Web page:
10 December 1996 Is smaller better?--Scaling of characteristics with size of fiber-optic chemical and biochemical sensors
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Micron and submicron fiber-optic chemical and biochemical sensors have been developed recently in our laboratory. Here we give a theoretical discussion, based on pragmatic modes of operation, of the advantages and disadvantages of optode miniaturization. In most instances we present explicit functional dependences of specific optode characteristics on the optode radius (r). For instance, the absolute detection limit decreases with r3 (good the response time reduces with r2 (good noise ratio decreases with r (bad our standard working conditions. Other features that improve with down-sizing include sample volume, sensitivity, invasiveness, spatial resolution, enzyme activity, heating of sensor and/or sample, toxicity and materials cost. Features that may worsen include fluorophore leaching and photodamage to sensor and/or sample. Methods for overcoming these disadvantages make use of the shorter response times of small optodes and forward optical signal collection with small samples (utilizing standard lab microscopes). We refer to the ultimate goal of non-destructive single molecule detection and imaging.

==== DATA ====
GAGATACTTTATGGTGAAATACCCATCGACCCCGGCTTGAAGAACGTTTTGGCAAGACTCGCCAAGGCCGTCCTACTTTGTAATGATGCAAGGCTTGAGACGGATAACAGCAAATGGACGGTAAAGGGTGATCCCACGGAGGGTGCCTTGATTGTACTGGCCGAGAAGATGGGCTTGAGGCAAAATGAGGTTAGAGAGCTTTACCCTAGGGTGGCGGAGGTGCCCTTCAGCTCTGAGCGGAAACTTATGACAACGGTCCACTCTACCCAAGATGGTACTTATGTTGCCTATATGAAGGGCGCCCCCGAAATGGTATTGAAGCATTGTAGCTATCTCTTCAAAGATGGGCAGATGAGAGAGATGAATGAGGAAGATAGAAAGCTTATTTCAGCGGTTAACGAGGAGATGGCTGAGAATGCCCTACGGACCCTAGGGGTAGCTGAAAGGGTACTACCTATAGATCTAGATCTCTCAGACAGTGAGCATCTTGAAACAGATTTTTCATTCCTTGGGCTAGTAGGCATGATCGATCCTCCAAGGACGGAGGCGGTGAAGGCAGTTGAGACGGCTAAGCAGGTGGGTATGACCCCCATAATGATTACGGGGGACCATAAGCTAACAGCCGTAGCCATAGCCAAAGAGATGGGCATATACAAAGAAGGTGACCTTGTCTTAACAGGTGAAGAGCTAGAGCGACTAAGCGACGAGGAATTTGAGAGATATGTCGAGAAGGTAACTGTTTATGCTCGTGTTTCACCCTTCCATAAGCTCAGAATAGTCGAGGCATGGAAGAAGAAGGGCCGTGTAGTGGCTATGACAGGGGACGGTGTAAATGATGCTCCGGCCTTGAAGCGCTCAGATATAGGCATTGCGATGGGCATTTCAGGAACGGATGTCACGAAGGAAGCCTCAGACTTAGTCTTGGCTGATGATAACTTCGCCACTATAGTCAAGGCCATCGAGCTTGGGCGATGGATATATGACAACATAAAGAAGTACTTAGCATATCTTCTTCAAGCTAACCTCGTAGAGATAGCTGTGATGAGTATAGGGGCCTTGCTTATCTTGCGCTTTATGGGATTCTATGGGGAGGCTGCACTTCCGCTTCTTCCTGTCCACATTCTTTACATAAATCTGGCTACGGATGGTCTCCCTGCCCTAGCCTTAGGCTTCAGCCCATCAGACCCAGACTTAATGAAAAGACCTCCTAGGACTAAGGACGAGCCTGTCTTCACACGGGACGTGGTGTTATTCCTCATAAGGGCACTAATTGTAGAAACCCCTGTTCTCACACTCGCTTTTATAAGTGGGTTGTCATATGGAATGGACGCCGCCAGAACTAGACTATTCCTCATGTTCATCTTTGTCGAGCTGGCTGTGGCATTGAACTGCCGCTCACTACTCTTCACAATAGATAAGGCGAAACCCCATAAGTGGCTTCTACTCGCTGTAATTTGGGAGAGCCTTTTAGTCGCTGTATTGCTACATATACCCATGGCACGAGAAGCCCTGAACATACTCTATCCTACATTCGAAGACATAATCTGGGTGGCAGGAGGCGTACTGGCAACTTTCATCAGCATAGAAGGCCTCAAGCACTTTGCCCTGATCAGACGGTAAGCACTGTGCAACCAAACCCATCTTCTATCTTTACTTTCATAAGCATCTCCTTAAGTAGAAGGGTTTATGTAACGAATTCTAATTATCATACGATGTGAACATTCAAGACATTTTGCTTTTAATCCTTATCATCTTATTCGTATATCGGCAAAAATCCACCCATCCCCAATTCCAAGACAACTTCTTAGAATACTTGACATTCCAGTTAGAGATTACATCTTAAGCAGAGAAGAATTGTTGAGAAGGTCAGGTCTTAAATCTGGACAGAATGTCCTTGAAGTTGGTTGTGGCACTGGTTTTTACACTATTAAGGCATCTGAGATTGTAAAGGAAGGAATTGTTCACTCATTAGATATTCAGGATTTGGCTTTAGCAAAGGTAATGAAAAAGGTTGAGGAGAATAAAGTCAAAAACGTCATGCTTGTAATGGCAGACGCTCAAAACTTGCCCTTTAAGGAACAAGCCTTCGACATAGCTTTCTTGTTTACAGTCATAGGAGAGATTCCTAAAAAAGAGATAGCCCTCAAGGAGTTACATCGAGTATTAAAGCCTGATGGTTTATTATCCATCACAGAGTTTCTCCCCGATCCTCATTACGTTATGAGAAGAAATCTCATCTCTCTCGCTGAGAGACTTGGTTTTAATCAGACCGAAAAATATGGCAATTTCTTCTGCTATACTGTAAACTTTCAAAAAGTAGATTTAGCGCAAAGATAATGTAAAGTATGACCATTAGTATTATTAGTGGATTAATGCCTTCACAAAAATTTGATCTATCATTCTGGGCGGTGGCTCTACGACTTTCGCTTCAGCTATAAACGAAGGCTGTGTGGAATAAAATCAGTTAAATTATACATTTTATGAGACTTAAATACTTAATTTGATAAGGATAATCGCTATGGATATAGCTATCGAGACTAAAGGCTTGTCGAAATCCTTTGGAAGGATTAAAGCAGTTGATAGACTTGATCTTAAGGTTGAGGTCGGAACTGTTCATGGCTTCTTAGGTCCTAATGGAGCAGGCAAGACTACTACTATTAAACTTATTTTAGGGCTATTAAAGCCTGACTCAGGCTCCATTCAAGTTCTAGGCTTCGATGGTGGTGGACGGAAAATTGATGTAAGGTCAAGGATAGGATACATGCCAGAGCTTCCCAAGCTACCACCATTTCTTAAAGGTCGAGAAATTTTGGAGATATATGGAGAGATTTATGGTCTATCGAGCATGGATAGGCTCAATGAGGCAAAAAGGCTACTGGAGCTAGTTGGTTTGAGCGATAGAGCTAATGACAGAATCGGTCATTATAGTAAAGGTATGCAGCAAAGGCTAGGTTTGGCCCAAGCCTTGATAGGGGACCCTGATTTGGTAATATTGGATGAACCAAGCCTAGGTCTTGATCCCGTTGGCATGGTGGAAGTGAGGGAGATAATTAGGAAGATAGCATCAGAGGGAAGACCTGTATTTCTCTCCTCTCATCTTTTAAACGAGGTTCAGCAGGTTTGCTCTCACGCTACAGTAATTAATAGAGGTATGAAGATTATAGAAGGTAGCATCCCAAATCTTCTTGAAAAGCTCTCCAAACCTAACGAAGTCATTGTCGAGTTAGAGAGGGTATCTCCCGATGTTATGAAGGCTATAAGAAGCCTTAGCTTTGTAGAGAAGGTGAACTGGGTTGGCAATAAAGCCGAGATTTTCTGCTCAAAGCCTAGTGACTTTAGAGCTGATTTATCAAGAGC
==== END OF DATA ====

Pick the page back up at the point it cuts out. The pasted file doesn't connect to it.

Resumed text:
© (1996) COPYRIGHT Society of Photo-Optical Instrumentation Engineers (SPIE). Downloading of the abstract is permitted for personal use only.
Raoul Kopelman, Sunil Dourado, "Is smaller better?--Scaling of characteristics with size of fiber-optic chemical and biochemical sensors", Proc. SPIE 2836, Chemical, Biochemical, and Environmental Fiber Sensors VIII, (10 December 1996); doi: 10.1117/12.260577; https://doi.org/10.1117/12.260577


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